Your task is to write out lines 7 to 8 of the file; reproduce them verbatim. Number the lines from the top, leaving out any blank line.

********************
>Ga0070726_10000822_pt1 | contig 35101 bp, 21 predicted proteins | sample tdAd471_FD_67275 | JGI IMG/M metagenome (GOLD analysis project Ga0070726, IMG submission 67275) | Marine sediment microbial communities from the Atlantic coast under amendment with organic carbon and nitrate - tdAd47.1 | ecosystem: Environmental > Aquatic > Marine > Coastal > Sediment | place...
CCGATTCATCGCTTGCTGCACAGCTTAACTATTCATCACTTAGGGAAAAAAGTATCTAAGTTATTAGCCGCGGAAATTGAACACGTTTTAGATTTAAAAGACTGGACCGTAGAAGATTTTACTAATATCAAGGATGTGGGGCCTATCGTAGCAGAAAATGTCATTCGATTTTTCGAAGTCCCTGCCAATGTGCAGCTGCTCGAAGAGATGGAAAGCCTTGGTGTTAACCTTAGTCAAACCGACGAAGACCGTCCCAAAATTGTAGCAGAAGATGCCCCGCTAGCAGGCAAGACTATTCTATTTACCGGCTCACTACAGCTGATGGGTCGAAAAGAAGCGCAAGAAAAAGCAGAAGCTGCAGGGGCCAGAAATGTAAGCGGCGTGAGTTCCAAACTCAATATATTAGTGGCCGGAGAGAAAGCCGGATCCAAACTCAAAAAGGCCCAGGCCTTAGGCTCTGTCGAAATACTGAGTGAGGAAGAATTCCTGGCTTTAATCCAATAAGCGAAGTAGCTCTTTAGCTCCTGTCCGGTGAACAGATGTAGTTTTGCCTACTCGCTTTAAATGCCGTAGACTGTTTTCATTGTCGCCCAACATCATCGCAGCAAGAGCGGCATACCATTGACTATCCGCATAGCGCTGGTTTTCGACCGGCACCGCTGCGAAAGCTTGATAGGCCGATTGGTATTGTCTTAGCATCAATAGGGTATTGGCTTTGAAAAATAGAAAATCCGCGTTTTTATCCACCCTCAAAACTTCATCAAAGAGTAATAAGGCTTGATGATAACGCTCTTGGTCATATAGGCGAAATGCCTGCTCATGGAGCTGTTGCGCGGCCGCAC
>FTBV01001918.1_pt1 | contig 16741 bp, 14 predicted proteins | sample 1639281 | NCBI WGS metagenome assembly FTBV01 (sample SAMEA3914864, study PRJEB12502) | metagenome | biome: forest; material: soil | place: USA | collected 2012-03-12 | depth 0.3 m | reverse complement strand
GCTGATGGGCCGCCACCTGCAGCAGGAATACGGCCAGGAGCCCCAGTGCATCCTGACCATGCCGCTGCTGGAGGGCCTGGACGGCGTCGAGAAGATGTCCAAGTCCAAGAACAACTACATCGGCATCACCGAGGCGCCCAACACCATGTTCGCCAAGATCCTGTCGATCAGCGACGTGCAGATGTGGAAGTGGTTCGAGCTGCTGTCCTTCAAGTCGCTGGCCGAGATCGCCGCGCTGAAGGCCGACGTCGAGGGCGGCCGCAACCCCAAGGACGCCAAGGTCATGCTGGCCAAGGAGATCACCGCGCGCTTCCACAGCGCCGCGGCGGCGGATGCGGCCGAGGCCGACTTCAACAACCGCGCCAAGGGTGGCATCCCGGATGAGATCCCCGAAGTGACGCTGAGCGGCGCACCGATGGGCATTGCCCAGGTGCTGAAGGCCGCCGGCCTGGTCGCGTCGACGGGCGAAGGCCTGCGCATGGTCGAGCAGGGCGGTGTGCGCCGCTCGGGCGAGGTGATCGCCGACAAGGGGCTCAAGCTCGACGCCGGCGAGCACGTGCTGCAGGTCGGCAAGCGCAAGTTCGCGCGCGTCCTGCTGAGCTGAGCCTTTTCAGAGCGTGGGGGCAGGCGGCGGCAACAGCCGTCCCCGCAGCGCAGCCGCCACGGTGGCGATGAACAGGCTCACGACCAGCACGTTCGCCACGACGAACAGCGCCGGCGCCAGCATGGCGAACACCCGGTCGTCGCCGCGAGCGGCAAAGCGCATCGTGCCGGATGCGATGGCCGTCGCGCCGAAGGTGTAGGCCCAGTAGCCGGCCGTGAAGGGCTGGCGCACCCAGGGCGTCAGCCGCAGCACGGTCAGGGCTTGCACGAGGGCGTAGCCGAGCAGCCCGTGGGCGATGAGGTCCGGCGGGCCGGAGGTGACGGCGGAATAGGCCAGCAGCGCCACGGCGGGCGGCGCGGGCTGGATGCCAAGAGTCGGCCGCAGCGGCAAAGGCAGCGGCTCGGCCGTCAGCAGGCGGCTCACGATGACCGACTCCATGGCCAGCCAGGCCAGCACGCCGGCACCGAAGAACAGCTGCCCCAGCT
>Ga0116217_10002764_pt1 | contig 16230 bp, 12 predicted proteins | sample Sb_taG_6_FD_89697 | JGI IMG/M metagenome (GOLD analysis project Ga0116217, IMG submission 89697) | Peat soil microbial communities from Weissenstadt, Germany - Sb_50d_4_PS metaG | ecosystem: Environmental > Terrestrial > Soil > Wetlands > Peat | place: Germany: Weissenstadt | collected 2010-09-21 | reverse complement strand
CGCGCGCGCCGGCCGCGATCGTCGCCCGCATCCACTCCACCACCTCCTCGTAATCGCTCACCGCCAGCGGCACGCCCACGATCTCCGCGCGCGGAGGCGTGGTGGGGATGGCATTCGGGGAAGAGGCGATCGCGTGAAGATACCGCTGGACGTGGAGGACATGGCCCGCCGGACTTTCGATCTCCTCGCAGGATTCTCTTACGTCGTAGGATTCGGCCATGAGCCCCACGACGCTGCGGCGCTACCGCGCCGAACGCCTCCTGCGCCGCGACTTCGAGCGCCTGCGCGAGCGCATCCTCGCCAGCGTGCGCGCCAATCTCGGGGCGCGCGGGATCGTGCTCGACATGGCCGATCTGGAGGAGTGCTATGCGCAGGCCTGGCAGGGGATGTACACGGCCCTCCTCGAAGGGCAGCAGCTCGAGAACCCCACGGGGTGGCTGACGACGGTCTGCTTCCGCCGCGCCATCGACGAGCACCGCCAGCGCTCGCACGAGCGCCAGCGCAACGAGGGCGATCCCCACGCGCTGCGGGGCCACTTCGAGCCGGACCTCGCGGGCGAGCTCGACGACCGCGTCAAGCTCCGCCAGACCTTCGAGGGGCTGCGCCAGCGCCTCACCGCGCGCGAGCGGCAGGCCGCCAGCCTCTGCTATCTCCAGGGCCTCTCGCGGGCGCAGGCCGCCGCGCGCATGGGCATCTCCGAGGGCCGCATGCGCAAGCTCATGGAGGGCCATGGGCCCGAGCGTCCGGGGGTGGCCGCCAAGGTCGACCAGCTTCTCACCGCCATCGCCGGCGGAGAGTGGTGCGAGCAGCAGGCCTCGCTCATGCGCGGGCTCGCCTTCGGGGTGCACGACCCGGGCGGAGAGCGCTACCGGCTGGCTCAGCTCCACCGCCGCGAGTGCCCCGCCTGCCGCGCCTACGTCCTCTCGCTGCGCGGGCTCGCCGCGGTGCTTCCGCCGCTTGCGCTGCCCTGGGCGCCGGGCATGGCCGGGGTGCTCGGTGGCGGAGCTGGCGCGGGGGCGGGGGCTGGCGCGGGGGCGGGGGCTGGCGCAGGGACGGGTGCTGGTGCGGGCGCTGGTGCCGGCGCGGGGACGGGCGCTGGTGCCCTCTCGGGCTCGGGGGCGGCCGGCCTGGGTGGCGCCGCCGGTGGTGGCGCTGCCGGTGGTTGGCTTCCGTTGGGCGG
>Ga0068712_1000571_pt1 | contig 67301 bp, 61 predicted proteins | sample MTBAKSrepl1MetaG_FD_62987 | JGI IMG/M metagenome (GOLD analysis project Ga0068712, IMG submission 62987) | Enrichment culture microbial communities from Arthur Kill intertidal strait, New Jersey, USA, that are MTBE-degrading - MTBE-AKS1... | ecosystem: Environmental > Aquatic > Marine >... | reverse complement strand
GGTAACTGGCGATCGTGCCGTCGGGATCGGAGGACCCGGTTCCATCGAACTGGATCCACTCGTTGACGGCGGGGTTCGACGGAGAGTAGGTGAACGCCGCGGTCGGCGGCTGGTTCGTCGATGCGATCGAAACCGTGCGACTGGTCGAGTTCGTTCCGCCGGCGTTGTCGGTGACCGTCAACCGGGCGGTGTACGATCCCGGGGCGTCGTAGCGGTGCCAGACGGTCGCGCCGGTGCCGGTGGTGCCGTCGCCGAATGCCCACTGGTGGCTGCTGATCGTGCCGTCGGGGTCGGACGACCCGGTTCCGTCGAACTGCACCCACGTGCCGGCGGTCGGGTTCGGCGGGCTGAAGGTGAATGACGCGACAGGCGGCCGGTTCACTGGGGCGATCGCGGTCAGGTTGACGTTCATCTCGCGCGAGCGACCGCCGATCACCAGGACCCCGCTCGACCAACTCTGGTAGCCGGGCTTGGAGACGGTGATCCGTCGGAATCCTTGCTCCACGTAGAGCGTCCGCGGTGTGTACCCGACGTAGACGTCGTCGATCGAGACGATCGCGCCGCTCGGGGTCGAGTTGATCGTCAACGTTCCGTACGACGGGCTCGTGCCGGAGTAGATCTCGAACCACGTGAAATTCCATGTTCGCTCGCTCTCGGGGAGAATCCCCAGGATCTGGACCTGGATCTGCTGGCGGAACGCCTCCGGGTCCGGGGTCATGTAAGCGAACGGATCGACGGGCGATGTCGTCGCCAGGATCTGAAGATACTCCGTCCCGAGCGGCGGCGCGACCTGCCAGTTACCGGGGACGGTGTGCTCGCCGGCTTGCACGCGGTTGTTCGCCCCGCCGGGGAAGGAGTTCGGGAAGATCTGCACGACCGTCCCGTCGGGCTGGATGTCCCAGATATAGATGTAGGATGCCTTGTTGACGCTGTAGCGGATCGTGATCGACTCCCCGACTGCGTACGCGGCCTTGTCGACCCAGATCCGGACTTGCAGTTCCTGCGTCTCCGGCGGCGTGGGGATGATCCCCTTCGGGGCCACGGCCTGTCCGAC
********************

>Ga0068712_1000571_pt1 | contig 67301 bp, 61 predicted proteins | sample MTBAKSrepl1MetaG_FD_62987 | JGI IMG/M metagenome (GOLD analysis project Ga0068712, IMG submission 62987) | Enrichment culture microbial communities from Arthur Kill intertidal strait, New Jersey, USA, that are MTBE-degrading - MTBE-AKS1... | ecosystem: Environmental > Aquatic > Marine >... | reverse complement strand
GGTAACTGGCGATCGTGCCGTCGGGATCGGAGGACCCGGTTCCATCGAACTGGATCCACTCGTTGACGGCGGGGTTCGACGGAGAGTAGGTGAACGCCGCGGTCGGCGGCTGGTTCGTCGATGCGATCGAAACCGTGCGACTGGTCGAGTTCGTTCCGCCGGCGTTGTCGGTGACCGTCAACCGGGCGGTGTACGATCCCGGGGCGTCGTAGCGGTGCCAGACGGTCGCGCCGGTGCCGGTGGTGCCGTCGCCGAATGCCCACTGGTGGCTGCTGATCGTGCCGTCGGGGTCGGACGACCCGGTTCCGTCGAACTGCACCCACGTGCCGGCGGTCGGGTTCGGCGGGCTGAAGGTGAATGACGCGACAGGCGGCCGGTTCACTGGGGCGATCGCGGTCAGGTTGACGTTCATCTCGCGCGAGCGACCGCCGATCACCAGGACCCCGCTCGACCAACTCTGGTAGCCGGGCTTGGAGACGGTGATCCGTCGGAATCCTTGCTCCACGTAGAGCGTCCGCGGTGTGTACCCGACGTAGACGTCGTCGATCGAGACGATCGCGCCGCTCGGGGTCGAGTTGATCGTCAACGTTCCGTACGACGGGCTCGTGCCGGAGTAGATCTCGAACCACGTGAAATTCCATGTTCGCTCGCTCTCGGGGAGAATCCCCAGGATCTGGACCTGGATCTGCTGGCGGAACGCCTCCGGGTCCGGGGTCATGTAAGCGAACGGATCGACGGGCGATGTCGTCGCCAGGATCTGAAGATACTCCGTCCCGAGCGGCGGCGCGACCTGCCAGTTACCGGGGACGGTGTGCTCGCCGGCTTGCACGCGGTTGTTCGCCCCGCCGGGGAAGGAGTTCGGGAAGATCTGCACGACCGTCCCGTCGGGCTGGATGTCCCAGATATAGATGTAGGATGCCTTGTTGACGCTGTAGCGGATCGTGATCGACTCCCCGACTGCGTACGCGGCCTTGTCGACCCAGATCCGGACTTGCAGTTCCTGCGTCTCCGGCGGCGTGGGGATGATCCCCTTCGGGGCCACGGCCTGTCCGAC